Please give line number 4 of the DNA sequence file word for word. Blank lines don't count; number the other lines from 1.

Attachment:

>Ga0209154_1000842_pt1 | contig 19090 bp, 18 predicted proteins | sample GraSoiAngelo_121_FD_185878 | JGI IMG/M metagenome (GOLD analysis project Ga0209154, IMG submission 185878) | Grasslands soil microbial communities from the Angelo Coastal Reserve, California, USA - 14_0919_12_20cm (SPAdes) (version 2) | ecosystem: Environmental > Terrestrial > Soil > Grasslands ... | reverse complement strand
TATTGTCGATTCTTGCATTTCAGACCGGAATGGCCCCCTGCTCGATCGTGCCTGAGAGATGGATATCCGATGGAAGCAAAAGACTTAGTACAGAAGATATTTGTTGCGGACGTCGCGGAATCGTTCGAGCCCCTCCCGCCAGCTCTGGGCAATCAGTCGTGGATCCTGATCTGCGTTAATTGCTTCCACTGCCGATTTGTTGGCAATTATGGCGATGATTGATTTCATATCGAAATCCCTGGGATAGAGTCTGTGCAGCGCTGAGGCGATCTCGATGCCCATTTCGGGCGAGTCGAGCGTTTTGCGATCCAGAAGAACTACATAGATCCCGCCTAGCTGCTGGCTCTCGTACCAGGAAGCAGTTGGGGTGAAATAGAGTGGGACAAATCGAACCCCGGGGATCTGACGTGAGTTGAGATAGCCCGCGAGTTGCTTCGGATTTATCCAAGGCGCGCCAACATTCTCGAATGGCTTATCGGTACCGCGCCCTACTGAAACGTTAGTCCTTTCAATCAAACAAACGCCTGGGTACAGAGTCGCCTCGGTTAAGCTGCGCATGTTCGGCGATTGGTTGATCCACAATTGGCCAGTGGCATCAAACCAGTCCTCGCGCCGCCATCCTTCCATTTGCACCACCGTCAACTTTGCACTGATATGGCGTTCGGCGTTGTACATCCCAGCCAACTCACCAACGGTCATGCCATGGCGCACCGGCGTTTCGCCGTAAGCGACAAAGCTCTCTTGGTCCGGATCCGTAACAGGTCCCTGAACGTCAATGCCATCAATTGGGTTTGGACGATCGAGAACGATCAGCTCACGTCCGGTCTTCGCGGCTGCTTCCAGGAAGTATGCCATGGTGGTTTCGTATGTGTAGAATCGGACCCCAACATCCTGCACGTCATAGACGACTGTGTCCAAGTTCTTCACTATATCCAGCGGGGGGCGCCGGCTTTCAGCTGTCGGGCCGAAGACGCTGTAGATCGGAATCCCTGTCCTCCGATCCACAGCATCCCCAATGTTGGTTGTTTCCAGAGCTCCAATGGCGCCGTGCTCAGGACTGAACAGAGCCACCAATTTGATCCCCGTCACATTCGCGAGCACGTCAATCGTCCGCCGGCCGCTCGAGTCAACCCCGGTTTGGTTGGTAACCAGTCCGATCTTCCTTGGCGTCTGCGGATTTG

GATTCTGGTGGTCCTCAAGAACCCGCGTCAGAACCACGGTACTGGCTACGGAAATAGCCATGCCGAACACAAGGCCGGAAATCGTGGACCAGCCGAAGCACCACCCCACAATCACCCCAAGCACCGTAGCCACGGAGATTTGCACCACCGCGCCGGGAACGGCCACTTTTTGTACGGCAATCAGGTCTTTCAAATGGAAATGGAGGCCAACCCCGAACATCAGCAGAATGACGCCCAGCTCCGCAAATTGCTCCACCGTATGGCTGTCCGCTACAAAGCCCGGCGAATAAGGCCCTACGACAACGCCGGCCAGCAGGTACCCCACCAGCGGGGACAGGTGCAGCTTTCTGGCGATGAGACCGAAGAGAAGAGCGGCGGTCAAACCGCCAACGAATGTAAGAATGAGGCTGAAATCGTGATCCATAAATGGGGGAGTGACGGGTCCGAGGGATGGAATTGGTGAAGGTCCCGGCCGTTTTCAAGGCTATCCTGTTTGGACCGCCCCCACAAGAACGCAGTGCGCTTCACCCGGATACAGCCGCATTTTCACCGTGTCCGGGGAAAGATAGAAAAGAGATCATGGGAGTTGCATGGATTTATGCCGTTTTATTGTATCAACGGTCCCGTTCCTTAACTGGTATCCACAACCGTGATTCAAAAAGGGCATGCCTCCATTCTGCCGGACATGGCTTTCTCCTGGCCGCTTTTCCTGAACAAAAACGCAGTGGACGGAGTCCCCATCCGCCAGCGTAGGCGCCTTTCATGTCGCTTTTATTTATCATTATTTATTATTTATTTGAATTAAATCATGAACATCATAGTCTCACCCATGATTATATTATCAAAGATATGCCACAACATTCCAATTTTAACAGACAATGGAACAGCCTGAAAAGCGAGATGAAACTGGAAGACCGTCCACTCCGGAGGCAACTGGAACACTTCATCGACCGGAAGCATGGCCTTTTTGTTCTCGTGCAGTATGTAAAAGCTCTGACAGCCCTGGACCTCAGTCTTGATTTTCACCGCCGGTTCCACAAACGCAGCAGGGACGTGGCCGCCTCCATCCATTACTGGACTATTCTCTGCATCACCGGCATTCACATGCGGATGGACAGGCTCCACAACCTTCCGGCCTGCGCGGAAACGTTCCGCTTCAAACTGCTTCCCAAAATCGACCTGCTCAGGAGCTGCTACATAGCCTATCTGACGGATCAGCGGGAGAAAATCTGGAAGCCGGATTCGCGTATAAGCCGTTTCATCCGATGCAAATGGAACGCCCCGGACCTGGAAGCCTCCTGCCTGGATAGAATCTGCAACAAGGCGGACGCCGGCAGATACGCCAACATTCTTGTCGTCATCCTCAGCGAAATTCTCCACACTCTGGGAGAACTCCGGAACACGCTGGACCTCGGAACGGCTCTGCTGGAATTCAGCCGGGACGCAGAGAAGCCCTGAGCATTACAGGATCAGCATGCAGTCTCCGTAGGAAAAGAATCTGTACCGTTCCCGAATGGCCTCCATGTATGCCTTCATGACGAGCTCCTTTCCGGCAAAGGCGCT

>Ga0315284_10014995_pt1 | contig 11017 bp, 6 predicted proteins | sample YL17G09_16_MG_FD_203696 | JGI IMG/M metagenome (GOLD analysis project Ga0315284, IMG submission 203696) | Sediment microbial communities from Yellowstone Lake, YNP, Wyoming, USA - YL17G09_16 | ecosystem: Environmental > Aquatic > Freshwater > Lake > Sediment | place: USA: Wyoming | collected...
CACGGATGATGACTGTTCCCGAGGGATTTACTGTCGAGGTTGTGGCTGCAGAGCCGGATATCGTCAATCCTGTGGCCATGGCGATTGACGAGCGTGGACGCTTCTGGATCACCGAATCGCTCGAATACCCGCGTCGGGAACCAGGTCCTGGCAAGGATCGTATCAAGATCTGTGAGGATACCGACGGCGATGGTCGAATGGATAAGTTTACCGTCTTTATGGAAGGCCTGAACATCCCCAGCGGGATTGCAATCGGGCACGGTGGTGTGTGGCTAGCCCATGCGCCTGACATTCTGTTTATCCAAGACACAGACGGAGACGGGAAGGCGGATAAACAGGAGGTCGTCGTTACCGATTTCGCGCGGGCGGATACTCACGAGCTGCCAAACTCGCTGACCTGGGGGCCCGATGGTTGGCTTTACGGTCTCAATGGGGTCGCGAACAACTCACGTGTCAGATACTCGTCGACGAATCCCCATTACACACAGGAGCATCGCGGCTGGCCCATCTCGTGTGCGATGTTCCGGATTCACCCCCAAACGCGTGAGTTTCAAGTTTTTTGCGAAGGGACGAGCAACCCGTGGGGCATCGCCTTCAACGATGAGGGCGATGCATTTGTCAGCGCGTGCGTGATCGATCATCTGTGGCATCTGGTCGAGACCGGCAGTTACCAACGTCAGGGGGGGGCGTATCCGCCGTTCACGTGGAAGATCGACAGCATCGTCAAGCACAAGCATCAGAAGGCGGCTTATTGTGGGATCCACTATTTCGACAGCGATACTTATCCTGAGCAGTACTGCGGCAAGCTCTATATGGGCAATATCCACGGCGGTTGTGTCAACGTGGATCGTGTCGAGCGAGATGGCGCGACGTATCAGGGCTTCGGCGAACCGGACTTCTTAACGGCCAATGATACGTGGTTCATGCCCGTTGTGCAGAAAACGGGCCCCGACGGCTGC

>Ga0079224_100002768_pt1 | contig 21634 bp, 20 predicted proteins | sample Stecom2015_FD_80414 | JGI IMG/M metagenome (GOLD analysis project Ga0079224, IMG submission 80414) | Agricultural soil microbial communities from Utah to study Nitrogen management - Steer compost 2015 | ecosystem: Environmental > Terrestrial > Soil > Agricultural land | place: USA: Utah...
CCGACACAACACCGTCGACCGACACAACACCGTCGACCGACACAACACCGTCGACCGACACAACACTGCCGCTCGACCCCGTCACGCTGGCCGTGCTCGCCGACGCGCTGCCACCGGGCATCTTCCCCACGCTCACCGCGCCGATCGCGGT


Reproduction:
>Ga0315284_10014995_pt1 | contig 11017 bp, 6 predicted proteins | sample YL17G09_16_MG_FD_203696 | JGI IMG/M metagenome (GOLD analysis project Ga0315284, IMG submission 203696) | Sediment microbial communities from Yellowstone Lake, YNP, Wyoming, USA - YL17G09_16 | ecosystem: Environmental > Aquatic > Freshwater > Lake > Sediment | place: USA: Wyoming | collected...